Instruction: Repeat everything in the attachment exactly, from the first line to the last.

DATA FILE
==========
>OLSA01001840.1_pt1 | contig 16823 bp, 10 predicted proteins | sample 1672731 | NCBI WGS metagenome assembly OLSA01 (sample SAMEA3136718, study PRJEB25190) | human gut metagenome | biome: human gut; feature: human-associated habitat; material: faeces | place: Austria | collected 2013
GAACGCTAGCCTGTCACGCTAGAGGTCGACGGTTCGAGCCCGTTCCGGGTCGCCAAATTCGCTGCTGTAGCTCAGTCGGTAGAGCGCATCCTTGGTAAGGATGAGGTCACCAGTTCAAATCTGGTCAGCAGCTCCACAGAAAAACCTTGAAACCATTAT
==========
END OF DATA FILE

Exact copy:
>OLSA01001840.1_pt1 | contig 16823 bp, 10 predicted proteins | sample 1672731 | NCBI WGS metagenome assembly OLSA01 (sample SAMEA3136718, study PRJEB25190) | human gut metagenome | biome: human gut; feature: human-associated habitat; material: faeces | place: Austria | collected 2013
GAACGCTAGCCTGTCACGCTAGAGGTCGACGGTTCGAGCCCGTTCCGGGTCGCCAAATTCGCTGCTGTAGCTCAGTCGGTAGAGCGCATCCTTGGTAAGGATGAGGTCACCAGTTCAAATCTGGTCAGCAGCTCCACAGAAAAACCTTGAAACCATTAT